He produced Dr. John’s 1973 LP In the Right Place and an album for the Wild Tchoupitoulas, a Mardi Gras Indian band led by Big Chief Jolly (George Landry), uncle to the Neville Brothers Art, Cyril (then also with the Meters), Aaron and Charles. The four brothers, combined with the Meters, made up the Tchoupitoulas. Out of town artists he he worked with included B.J. Thomas, Robert Palmer, and Solomon Burke. He arranged the horns for two albums for the Band (1971 & 1972) before doing the same for their 1978 classic The Last Waltz and, of course, for their concert performances. The 1976 album Notice to appear was a collaboration with John Mayall.
Sorry, this is a very abbreviated entry but I just did not have time to complete or even proofread it.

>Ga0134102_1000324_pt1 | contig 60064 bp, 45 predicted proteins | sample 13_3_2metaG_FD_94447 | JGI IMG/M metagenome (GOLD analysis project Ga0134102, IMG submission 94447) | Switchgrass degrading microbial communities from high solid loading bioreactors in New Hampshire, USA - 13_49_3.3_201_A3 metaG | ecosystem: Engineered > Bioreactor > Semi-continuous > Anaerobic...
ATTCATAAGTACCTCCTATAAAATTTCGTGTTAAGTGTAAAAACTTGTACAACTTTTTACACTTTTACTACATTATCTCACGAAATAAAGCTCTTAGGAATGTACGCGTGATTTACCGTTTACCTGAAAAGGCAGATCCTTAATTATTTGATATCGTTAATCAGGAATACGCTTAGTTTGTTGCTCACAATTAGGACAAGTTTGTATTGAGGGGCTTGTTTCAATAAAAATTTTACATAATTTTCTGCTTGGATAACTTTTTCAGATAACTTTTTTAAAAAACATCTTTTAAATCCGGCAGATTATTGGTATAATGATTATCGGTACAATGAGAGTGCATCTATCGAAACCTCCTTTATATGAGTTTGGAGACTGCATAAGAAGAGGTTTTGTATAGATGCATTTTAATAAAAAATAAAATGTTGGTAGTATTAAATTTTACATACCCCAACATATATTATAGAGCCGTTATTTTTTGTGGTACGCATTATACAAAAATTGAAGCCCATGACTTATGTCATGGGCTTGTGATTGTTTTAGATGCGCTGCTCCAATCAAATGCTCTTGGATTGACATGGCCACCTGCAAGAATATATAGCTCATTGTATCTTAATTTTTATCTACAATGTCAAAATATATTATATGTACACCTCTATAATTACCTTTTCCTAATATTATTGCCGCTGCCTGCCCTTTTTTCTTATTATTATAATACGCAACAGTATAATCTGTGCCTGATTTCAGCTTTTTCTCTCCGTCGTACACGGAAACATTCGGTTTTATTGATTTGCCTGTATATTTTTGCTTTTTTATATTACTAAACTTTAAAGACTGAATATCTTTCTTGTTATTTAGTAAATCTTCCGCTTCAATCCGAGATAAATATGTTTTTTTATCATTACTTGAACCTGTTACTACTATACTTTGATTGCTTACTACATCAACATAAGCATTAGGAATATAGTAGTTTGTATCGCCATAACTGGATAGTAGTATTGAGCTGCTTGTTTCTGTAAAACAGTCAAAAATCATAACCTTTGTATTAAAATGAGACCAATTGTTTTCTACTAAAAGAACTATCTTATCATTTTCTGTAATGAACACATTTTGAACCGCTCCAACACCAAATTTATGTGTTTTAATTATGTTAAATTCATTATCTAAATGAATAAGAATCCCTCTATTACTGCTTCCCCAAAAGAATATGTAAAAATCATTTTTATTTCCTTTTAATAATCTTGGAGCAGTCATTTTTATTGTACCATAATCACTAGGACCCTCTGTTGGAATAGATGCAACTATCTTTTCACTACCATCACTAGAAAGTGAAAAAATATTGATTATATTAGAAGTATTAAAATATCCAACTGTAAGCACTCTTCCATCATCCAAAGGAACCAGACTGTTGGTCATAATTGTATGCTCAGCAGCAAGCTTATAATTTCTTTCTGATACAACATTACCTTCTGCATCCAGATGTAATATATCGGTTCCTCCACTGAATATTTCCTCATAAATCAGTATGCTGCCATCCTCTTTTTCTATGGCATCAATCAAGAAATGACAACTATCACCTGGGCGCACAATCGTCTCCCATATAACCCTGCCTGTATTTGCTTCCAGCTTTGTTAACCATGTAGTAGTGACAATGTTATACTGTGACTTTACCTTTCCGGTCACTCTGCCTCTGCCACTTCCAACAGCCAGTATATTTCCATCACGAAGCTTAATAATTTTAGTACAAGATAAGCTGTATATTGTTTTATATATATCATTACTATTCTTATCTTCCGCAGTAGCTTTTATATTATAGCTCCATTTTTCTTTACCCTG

*************************Another whose contributions cannot be counted by the times his name graced the front of an album cover or the seats he filled in a concert hall would be singer and guitarist Earl King (February 7th 1934 – April 17th 2003). “I think that one time I stopped performing for maybe seven years to just write for other artists. Songwriting has always been my priority.”
Earl’s mother, Ernestine Hampton, must have led a sad life as the first six of her children died before they reached a few months of age. Then her husband, Earl Silas Johnson III (our Earl was #IV), passed away at at the age of 26 before Earl, the only surviving child, was a year old. His father “was just a stomp down honky tonk piano player before he went into the missionary thing. My mother, she was always religiously orientated.”